This article originally appeared on The Huffington Post.
What work do we value most?
In 2009, the worst economic year for working people since the Great Depression, the top 25 hedge fund managers walked off with an average of $1 billion each. With the money those 25 people "earned," we could have hired 658,000 entry level teachers. (They make about $38,000 a year, including benefits.) Those educators could have brought along over 13 million young people, assuming a class size of 20. That's some value.
Apparently the 25 hedge managers did something that is even more valued in our society. But how valuable was it, really? To assess that, we need to answer a few basic questions:
1. What do hedge managers do?
They run funds into which very rich people put money to make even more money. Hedge fund managers move the money around in very risky ways to get the most enormous yields possible. (Wealthy investors believe they are entitled to double digit and even triple digit returns.)
Because hedge funds are considered playthings for the rich, who presumably are fully aware of all the risks, they are exempt from most financial regulations. (We'll soon see if the financial reform bill now moving through the Senate changes this in any substantial way.)
The wealthy will have placed an estimated $2 trillion into hedge funds by the end of this year. (That's about $6,500 for every man, woman and child in the U.S.)
2. Where does all that hedge fund money come from?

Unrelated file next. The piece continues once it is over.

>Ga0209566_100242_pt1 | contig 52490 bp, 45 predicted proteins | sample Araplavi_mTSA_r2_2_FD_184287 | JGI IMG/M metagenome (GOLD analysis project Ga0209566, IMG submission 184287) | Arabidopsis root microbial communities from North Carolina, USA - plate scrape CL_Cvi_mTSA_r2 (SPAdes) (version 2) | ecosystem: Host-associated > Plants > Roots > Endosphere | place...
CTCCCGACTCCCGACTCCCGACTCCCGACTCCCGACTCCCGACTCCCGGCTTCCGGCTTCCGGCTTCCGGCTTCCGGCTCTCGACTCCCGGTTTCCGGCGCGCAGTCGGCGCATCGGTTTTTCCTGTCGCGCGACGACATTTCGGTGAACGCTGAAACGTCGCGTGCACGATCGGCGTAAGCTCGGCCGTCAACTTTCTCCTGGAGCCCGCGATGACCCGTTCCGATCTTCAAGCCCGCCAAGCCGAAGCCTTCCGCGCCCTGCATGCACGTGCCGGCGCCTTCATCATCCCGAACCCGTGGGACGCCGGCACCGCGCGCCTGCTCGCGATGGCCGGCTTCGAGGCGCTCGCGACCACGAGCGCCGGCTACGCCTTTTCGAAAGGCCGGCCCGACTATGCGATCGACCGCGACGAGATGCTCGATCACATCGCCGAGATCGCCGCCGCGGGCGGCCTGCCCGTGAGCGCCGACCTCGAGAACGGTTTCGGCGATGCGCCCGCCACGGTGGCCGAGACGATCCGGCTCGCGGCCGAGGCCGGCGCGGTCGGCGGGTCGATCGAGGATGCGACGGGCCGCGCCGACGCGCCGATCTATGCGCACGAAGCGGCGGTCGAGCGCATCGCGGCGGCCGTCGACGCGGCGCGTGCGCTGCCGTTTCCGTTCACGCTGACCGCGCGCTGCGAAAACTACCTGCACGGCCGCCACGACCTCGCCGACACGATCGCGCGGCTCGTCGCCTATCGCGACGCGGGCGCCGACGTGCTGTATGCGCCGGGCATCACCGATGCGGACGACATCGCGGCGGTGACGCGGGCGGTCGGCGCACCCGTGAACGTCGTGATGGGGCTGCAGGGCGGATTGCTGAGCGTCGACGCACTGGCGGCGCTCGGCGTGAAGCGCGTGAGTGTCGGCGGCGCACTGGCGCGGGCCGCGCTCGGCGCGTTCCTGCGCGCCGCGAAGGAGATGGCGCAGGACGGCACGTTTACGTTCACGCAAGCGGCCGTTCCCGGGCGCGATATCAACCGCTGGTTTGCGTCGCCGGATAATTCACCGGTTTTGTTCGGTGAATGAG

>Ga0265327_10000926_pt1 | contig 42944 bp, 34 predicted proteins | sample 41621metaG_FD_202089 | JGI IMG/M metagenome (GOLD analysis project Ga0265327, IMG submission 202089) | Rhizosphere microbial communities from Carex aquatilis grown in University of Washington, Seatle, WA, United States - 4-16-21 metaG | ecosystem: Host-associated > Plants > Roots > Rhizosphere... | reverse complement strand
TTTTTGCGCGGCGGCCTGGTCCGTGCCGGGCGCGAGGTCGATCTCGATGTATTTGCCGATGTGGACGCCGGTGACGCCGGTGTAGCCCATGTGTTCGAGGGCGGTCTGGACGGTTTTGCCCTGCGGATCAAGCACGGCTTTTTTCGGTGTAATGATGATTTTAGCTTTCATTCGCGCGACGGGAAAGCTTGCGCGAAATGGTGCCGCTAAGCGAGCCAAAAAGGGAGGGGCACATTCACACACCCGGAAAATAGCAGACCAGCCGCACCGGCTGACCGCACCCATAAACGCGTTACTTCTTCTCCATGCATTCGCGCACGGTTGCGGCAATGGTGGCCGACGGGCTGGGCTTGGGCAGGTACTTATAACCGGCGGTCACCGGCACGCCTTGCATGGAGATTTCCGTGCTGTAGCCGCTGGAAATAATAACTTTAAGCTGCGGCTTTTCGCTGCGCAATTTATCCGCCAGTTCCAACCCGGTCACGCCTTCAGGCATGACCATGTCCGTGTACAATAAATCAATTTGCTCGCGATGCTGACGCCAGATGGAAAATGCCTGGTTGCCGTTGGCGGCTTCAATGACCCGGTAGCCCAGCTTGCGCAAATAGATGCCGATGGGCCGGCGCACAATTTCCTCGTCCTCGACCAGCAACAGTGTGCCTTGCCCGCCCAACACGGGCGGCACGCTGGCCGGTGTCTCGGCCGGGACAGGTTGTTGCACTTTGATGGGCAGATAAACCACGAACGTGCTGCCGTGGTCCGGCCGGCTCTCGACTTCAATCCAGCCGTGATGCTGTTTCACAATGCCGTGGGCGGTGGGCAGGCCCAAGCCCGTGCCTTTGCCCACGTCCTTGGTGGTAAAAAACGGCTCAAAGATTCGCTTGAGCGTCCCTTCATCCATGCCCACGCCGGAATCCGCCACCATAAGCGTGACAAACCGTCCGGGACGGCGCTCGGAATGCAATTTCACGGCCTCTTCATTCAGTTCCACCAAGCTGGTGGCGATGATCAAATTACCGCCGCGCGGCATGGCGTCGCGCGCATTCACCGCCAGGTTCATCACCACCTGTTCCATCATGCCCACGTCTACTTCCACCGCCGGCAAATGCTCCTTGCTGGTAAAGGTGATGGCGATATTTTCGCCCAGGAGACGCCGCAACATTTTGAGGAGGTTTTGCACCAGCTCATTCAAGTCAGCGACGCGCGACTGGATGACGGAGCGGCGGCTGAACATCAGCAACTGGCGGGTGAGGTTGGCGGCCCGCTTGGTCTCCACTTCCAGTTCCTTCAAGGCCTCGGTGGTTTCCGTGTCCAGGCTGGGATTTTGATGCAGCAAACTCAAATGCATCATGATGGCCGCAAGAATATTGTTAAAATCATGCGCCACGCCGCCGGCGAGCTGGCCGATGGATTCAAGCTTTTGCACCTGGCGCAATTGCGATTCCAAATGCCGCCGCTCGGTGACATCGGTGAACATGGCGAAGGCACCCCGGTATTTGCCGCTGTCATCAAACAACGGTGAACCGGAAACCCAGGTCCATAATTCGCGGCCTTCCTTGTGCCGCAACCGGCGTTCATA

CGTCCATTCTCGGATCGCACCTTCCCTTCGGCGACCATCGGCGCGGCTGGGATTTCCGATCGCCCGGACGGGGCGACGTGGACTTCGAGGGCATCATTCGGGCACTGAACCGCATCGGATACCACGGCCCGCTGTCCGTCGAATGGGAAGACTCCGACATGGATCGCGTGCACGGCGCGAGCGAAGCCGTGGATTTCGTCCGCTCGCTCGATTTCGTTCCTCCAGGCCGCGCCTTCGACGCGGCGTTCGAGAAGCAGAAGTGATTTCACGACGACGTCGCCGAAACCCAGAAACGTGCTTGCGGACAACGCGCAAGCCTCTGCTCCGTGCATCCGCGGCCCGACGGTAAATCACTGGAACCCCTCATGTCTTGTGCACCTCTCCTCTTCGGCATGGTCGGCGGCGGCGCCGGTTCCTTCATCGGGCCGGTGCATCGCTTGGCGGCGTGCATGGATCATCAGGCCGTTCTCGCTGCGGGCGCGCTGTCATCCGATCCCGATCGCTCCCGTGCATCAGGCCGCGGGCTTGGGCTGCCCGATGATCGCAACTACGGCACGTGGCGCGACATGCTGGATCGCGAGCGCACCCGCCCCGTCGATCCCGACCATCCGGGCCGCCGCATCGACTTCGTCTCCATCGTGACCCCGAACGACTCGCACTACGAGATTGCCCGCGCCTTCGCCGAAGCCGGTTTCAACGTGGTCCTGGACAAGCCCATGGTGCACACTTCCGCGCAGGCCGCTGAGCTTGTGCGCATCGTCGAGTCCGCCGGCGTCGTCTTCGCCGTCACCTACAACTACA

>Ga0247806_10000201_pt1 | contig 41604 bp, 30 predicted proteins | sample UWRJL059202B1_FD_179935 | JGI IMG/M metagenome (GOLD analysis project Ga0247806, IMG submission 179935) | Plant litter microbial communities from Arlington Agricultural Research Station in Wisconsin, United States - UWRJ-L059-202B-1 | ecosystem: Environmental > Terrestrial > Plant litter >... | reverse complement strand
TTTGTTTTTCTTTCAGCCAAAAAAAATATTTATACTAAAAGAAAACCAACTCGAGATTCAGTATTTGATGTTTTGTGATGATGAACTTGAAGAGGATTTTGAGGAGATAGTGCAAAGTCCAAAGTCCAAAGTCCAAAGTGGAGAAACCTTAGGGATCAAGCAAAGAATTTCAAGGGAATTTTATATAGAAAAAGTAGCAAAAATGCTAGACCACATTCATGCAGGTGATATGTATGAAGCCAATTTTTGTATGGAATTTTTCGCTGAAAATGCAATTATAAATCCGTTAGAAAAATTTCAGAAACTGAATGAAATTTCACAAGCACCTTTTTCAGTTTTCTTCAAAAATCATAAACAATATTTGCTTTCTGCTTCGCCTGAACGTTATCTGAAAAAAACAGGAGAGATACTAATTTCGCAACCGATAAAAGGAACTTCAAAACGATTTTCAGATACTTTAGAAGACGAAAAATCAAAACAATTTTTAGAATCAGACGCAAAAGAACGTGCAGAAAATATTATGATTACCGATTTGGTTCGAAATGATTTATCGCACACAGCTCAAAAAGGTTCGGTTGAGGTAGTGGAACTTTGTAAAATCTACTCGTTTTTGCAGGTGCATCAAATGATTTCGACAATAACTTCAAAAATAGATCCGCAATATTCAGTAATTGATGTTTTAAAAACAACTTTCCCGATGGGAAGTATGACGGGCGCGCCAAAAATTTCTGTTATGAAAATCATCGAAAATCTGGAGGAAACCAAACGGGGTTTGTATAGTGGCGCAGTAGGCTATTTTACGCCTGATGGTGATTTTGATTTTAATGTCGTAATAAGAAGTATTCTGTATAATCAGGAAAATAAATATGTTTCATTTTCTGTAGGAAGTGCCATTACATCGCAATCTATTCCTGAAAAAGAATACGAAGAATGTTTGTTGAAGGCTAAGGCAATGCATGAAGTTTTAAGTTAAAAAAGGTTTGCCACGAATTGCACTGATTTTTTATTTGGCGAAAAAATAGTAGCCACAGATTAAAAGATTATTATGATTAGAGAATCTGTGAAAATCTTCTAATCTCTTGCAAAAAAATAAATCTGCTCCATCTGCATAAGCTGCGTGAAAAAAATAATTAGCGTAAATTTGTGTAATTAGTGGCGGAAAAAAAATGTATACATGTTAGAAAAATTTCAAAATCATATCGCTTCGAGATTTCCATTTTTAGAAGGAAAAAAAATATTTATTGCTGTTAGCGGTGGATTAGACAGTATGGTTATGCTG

It's mostly excess cash the super-rich have in hand now that their tax rates have dramatically declined. In the 1970s the marginal rate on those with incomes above $3 million (in today's dollars) was 70 percent. Today, the effective rate on the 400 richest Americans is 16 percent, according to the most recent IRS data.
The wonderful thing about putting your money in a hedge fund (or managing one) is that the income you get from it is not taxed as income (say, officially at the rate of 35 percent). Instead, it is treated as a business investment, something that's good for the economy and that we need to encourage through a low tax — a "capital gain." The tax rate on capital gains is 15 percent. This is one reason that Warren Buffett can say that he pays a smaller percentage in taxes than his secretary.
3. How do hedge funds make money?
Some hedge fund managers use computerized modeling to decide where to invest or to make investments automatically. Other managers claim they just make good judgment calls. They also make enormous bets using lots of leverage and deploy an arsenal of derivatives.
It's a dicey business, but it's not supposed to put the larger system at risk… until it does. In the late 1990s, the hedge fund known as Long Term Capital Management, run by the brightest bulbs in the financial universe (including a couple of Nobel laureates), found itself with over $100 billion in assets but only $4 billion in capital. When that upside down pyramid began to crumble, the effect was systemic. So systemic that the Federal Reserve, fearing a major meltdown of the financial markets, forced Wall Street banks and investment houses to bail out the fund's investors. Some economists argue that risky gambling by hedge funds did not cause the current crisis. But no one has conducted an impartial investigation into that question.
The $1 billion each those 25 hedge fund managers netted (for themselves) was impressive — but doing it in the year 2009 was also slap in the face of struggling Americans. That's because hedge funds would have earned little or no money at all in 2009 had the government not bailed out the financial sector with trillions in loans, asset guarantees and other forms of financial assistance. It was, in effect, a generous gift from we the taxpayers. Much of that money was "earned" by betting that the government would not let the financial sector collapse. Smart bet.
In principle hedge funds would do little harm if they were not implicitly backstopped by the taxpayer in this way. Here's how one sage financial expert put it to me recently: